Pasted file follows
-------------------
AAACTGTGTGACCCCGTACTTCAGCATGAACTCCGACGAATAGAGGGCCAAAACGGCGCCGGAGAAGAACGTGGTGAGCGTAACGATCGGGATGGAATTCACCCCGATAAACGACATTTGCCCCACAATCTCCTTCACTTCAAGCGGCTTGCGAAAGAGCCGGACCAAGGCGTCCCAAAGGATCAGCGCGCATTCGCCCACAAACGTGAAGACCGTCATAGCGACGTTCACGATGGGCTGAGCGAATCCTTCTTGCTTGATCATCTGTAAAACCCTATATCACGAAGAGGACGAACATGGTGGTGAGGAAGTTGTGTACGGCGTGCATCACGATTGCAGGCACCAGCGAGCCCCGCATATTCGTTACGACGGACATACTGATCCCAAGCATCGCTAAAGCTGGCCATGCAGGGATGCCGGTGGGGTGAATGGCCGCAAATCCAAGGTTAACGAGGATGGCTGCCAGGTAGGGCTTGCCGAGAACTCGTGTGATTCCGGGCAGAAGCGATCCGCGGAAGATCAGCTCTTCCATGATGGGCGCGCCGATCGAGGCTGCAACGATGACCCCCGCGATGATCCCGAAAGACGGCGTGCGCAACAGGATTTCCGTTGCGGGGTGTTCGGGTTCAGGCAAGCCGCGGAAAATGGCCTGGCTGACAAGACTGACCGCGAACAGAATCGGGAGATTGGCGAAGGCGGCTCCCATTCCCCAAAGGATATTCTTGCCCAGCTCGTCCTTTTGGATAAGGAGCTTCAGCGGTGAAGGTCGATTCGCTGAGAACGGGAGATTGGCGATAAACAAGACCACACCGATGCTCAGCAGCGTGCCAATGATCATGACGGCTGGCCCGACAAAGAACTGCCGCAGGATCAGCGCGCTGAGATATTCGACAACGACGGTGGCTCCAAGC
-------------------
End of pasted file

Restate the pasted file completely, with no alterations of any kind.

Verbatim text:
AAACTGTGTGACCCCGTACTTCAGCATGAACTCCGACGAATAGAGGGCCAAAACGGCGCCGGAGAAGAACGTGGTGAGCGTAACGATCGGGATGGAATTCACCCCGATAAACGACATTTGCCCCACAATCTCCTTCACTTCAAGCGGCTTGCGAAAGAGCCGGACCAAGGCGTCCCAAAGGATCAGCGCGCATTCGCCCACAAACGTGAAGACCGTCATAGCGACGTTCACGATGGGCTGAGCGAATCCTTCTTGCTTGATCATCTGTAAAACCCTATATCACGAAGAGGACGAACATGGTGGTGAGGAAGTTGTGTACGGCGTGCATCACGATTGCAGGCACCAGCGAGCCCCGCATATTCGTTACGACGGACATACTGATCCCAAGCATCGCTAAAGCTGGCCATGCAGGGATGCCGGTGGGGTGAATGGCCGCAAATCCAAGGTTAACGAGGATGGCTGCCAGGTAGGGCTTGCCGAGAACTCGTGTGATTCCGGGCAGAAGCGATCCGCGGAAGATCAGCTCTTCCATGATGGGCGCGCCGATCGAGGCTGCAACGATGACCCCCGCGATGATCCCGAAAGACGGCGTGCGCAACAGGATTTCCGTTGCGGGGTGTTCGGGTTCAGGCAAGCCGCGGAAAATGGCCTGGCTGACAAGACTGACCGCGAACAGAATCGGGAGATTGGCGAAGGCGGCTCCCATTCCCCAAAGGATATTCTTGCCCAGCTCGTCCTTTTGGATAAGGAGCTTCAGCGGTGAAGGTCGATTCGCTGAGAACGGGAGATTGGCGATAAACAAGACCACACCGATGCTCAGCAGCGTGCCAATGATCATGACGGCTGGCCCGACAAAGAACTGCCGCAGGATCAGCGCGCTGAGATATTCGACAACGACGGTGGCTCCAAGC